Oli aligned with this philosophy when I asked him about the commercialism of functional mushrooms, where he emphasised that the process should be more organic and rooted in the pursuit of learning rather than a model that is driven by profits alone:

“Does this open up more broad conversations about our connection with nature? Can mushrooms help to shift the paradigm about how we view health rather than it being about everyone and anyone jumping on the craze… I hear this person talking about this person about how their product is superior, and it all seems like a weird race to the top”  Oli Genn-Bash


My time researching this fascinating topic has taught me that there is much more to the wellness industry than I originally anticipated. While I originally thought the wellness sector was limited to functional mushrooms for medicinal purposes, it is clear that when this lifestyle is implemented with a passion and ambition it becomes an all encompassing philosophy which aims to deliver a multifaceted outcome which starts at what we put in our body but reaches as far as how we relate to our community and worldview for years to come.

Oli Genn Bash is the Co-Founder of the University of Kent Canterbury Psychedelics Society and the Head of Mycology at Product Earth. He has over 15 years of expertise working with fungi and has spoken at a number of events such as the Breaking Convention multidisciplinary psychedelic conference. You can find his linktree here.

Sam Cannon is the Business Development Officer at Good Vibes Wellness Group. He is also a liaison officer for the CIC and the founder of Be:yond Green, working on how to improve the sustainability of hemp production in the UK, Thailand, and Africa.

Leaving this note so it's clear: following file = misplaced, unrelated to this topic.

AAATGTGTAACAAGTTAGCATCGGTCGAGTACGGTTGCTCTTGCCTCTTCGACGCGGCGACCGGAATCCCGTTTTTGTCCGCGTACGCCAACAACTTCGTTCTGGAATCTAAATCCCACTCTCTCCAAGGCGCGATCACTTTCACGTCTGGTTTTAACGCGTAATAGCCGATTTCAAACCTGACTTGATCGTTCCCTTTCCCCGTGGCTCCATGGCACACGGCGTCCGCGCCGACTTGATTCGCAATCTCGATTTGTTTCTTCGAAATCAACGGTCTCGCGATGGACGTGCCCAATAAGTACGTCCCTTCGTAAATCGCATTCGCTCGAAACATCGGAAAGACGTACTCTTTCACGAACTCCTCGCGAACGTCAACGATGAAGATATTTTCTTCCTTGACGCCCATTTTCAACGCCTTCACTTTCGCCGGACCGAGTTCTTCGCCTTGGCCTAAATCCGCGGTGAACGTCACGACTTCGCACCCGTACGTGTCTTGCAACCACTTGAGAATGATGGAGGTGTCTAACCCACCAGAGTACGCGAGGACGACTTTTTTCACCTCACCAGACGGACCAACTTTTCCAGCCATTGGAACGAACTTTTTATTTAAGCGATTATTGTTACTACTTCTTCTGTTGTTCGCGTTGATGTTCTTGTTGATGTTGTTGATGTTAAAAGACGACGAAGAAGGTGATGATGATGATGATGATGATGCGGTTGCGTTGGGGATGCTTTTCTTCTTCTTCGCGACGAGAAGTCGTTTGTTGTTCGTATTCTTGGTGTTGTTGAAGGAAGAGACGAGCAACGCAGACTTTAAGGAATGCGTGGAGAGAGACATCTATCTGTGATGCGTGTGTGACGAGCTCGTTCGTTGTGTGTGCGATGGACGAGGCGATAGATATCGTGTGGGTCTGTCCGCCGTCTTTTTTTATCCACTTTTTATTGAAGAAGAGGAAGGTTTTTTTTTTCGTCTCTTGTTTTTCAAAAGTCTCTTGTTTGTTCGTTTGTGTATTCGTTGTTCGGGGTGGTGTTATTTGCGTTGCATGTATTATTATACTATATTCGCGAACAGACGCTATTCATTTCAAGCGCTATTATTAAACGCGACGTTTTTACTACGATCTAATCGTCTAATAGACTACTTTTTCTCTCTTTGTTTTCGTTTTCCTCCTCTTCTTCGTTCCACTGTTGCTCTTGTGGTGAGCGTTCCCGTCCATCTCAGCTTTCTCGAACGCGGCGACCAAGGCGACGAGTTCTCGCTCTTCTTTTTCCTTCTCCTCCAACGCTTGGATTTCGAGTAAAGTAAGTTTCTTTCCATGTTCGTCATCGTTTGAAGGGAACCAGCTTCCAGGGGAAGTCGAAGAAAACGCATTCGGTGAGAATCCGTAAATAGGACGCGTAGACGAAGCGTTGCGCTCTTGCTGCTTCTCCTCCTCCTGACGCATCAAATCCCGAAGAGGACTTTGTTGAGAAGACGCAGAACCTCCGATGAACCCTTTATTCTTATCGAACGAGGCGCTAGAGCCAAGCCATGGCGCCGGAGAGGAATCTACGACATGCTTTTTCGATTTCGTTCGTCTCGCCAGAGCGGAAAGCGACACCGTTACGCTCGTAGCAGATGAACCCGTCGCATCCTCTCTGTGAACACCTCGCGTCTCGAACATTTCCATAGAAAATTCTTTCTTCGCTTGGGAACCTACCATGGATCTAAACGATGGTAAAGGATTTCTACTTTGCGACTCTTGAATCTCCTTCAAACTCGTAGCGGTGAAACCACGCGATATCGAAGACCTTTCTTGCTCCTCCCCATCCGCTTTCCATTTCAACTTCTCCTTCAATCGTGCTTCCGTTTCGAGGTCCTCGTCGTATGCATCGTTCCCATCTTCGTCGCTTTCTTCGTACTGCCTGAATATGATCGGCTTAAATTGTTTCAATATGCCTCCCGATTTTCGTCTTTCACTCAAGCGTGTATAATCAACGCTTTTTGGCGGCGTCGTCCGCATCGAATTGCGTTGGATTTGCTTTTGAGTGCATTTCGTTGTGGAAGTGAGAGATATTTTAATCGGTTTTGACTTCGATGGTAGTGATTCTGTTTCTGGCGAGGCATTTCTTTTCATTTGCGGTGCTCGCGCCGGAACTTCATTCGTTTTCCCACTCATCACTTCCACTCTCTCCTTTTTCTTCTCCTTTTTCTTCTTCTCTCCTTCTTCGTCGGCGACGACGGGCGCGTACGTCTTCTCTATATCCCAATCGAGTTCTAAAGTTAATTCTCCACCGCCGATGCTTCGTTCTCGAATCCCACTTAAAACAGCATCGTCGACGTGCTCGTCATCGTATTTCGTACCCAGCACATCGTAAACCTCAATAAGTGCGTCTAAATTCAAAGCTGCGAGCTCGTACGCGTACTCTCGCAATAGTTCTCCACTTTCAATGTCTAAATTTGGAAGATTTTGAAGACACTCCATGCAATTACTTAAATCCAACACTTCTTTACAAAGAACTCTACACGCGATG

Alex French is the CEO of Good Vibes Wellness Group. He has spent the last decade working in frontline court enforcement, in this time, Alex has has worked with a whole range of mental health, substance misuse, and family welfare issues across England and Wales. Along with extensive on the job training a vast range of experience and raising his own family, Alex has become a passionate advocate for wellbeing in society and the research of natural therapeutics for day to day stress management.

Vitalijs Kaneps was born in Latvia and comes from a homesteading background, so growing his own food and cooking was always part of his life. This lead him to become a chef and over the course of nineteen years working in different kitchens, he began to introduce foraging to his kitchen teams, sharing his many years of knowledge. In 2021 Vitalijs was offered to manage Good Vibes deli in Maidstone, which was soon to become Good Vibes Urban Farm and Wellness Cafe. In 2023, he became operational director at good vibes wellness group utilising his skill sets to develop further the Urban farming and high street cafe side of the business

You can find the Good Vibes Wellness Group socials here: Instagram, LinkedIn